Cedar Point Nursery v. Hassid.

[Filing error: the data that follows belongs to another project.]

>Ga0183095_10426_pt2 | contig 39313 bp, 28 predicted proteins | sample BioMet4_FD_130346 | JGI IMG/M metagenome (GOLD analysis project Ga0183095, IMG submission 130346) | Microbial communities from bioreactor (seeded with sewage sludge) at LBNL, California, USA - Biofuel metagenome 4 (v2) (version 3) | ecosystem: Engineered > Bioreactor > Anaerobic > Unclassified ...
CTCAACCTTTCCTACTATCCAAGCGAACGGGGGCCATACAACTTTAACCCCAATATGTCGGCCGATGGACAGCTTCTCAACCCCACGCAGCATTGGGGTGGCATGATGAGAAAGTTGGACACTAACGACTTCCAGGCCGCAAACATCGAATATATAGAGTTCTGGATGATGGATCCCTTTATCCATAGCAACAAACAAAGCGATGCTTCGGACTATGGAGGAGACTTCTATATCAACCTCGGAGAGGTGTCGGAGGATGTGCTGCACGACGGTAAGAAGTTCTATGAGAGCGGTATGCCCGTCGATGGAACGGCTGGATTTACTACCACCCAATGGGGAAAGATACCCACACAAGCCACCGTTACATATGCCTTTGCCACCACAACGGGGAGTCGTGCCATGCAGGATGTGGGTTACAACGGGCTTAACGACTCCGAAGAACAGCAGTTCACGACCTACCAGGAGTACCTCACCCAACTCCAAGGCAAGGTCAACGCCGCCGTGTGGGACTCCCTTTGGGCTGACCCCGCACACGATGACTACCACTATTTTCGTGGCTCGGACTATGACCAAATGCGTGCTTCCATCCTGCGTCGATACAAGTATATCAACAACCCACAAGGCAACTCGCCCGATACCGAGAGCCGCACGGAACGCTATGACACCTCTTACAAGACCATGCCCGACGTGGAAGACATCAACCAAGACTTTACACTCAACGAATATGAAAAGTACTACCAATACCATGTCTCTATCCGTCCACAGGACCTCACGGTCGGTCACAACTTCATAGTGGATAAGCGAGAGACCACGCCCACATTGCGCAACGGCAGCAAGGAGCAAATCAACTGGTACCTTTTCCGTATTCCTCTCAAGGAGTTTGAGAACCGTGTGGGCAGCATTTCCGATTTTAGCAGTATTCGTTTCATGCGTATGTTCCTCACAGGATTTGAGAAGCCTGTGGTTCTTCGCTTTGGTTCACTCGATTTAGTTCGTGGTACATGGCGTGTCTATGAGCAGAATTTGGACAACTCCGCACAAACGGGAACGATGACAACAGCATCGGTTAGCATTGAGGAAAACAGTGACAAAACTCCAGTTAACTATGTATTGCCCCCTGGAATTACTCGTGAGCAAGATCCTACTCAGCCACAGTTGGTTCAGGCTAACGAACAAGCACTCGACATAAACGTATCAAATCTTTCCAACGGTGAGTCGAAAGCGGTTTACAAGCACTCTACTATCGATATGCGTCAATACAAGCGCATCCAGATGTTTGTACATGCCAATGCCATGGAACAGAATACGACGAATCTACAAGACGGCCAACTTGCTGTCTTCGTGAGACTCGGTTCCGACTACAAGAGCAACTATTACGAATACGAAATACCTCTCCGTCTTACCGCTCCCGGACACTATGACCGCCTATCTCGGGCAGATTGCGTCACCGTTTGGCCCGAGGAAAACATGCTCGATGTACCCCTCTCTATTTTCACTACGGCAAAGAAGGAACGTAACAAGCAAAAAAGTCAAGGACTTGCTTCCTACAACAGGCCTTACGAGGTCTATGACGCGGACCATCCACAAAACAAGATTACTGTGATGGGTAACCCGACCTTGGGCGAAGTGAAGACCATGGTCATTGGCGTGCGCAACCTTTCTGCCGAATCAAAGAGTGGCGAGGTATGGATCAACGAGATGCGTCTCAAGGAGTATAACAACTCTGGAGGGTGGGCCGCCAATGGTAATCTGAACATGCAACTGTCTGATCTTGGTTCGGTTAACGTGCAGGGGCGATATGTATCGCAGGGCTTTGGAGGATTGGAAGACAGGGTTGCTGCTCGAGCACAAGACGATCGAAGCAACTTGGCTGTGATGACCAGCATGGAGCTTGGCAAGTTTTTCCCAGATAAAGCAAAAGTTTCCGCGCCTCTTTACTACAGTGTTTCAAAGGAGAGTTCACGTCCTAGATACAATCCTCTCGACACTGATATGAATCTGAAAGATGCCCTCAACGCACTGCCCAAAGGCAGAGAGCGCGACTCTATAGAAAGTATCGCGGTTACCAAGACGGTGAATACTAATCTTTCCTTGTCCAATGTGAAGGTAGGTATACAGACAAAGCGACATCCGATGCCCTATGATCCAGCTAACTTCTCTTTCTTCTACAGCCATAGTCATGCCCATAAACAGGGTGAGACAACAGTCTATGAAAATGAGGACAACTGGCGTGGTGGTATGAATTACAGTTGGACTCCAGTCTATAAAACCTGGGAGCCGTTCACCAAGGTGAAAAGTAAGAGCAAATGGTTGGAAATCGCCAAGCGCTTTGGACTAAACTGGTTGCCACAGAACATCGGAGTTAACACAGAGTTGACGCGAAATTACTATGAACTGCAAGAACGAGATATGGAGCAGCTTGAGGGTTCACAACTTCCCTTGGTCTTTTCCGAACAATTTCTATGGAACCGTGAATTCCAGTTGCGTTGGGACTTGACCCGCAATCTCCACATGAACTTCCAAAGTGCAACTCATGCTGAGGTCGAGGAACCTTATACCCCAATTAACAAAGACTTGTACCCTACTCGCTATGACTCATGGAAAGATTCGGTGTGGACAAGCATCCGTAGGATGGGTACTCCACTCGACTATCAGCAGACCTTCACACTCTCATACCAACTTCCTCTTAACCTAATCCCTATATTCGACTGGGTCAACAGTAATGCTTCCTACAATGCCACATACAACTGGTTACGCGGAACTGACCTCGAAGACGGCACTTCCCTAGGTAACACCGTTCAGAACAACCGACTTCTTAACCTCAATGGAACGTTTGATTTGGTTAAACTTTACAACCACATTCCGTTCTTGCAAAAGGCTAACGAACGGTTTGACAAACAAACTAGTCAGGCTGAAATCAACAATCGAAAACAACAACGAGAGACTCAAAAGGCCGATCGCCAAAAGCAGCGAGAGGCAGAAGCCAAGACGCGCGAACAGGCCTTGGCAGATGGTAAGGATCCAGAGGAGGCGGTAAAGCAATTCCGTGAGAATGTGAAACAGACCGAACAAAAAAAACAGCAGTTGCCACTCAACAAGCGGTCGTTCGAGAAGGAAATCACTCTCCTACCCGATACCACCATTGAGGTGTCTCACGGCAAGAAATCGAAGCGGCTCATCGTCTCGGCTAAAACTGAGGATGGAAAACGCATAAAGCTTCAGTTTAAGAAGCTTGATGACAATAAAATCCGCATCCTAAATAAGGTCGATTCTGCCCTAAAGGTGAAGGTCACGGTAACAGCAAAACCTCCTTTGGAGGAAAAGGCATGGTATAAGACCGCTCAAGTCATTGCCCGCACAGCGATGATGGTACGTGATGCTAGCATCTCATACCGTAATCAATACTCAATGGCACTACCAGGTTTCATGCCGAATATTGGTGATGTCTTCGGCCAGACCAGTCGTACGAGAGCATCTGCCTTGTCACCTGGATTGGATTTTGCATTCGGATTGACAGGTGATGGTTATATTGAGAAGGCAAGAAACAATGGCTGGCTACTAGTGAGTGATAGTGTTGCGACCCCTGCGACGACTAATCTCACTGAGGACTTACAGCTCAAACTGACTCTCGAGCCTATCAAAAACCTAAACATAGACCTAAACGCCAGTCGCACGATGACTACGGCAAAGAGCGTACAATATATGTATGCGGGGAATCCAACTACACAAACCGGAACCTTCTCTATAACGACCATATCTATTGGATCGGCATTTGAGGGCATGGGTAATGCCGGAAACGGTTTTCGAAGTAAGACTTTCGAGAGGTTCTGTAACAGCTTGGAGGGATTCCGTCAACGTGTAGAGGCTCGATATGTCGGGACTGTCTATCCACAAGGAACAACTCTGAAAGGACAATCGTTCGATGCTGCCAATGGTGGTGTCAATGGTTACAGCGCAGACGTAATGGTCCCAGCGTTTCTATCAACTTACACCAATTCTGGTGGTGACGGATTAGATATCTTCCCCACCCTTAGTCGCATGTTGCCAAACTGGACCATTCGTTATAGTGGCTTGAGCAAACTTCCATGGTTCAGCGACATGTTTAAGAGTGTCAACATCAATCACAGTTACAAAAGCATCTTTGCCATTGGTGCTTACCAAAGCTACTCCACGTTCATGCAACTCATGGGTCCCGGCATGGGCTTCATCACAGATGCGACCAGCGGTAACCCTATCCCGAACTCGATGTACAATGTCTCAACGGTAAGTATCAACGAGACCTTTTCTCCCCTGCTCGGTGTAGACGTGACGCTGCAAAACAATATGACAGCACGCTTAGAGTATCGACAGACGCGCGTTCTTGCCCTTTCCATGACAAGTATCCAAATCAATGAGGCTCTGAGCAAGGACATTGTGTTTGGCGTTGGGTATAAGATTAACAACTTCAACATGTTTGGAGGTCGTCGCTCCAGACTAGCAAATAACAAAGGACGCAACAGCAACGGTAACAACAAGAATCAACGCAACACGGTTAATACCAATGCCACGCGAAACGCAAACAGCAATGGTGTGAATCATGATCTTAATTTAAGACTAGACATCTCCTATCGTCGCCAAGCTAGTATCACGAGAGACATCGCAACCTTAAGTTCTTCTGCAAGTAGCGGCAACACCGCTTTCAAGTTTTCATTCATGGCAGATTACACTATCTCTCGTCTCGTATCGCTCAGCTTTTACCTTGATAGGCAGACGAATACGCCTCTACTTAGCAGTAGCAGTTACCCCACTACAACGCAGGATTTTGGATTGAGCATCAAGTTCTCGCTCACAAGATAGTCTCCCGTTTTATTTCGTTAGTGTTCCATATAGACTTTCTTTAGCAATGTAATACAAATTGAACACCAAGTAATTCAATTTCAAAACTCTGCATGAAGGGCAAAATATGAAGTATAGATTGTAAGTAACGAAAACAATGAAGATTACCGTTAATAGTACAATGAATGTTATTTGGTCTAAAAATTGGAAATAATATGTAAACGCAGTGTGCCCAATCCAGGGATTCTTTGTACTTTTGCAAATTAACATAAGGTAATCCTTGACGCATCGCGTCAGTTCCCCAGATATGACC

By Keahn Morris & Mark Ross June 25, 2021 This article originally appeared on Law360 on June 25, 2021. On Wednesday, June 23, 2021, the U.S. Supreme Court issued its decision in Cedar Point Nursery v. Hassid. The ruling invalidated a California labor regulation that requires growers to grant union organizers seeking to represent their workers property access, and declared it an unconstitutional taking of the grower’s property in violation of the 5th and 14th Amendments. Several other California laws and decisions sanction similar union trespass onto private property. For example, numerous state court decisions have granted unions access to private property of employers with whom they have a dispute on the theory that such access is required in order to enable labor to communicate its message to the public and to put economic pressure on the employer. Likewise, California’s statutes have been applied to grant special protections to labor speech and to bar courts from enjoining union trespass on private property. See e.g., Ralphs Grocery Co. v. United Food & Commercial Workers Union Local 8, 55 Cal.4th 1083 (2012); UFCW, Local 324 v. Superior Court of Los Angeles, 83 Cal.App.4th 566 (2000); cf. Waremart Foods v. NLRB, 354 F.3d 870 (D.C. Cir. 2004).[i] Cedar Point offers a new avenue of attack against such union invasions of an employer’s property and a possible leg up on getting such trespasses enjoined in the future. According to the Cedar Point majority opinion, penned by Chief Justice Roberts, the state’s access regulation constituted a per se physical taking of private property because it authorizes the invasion of that private property and, thus, strips the property owner of the right to exclude trespassers from their property. The Court also rejected the state’s argument that the state access regulation was not a taking, but a mere use restriction because the access mandated by the regulation was neither permanent nor continuous. Indeed, the Court…
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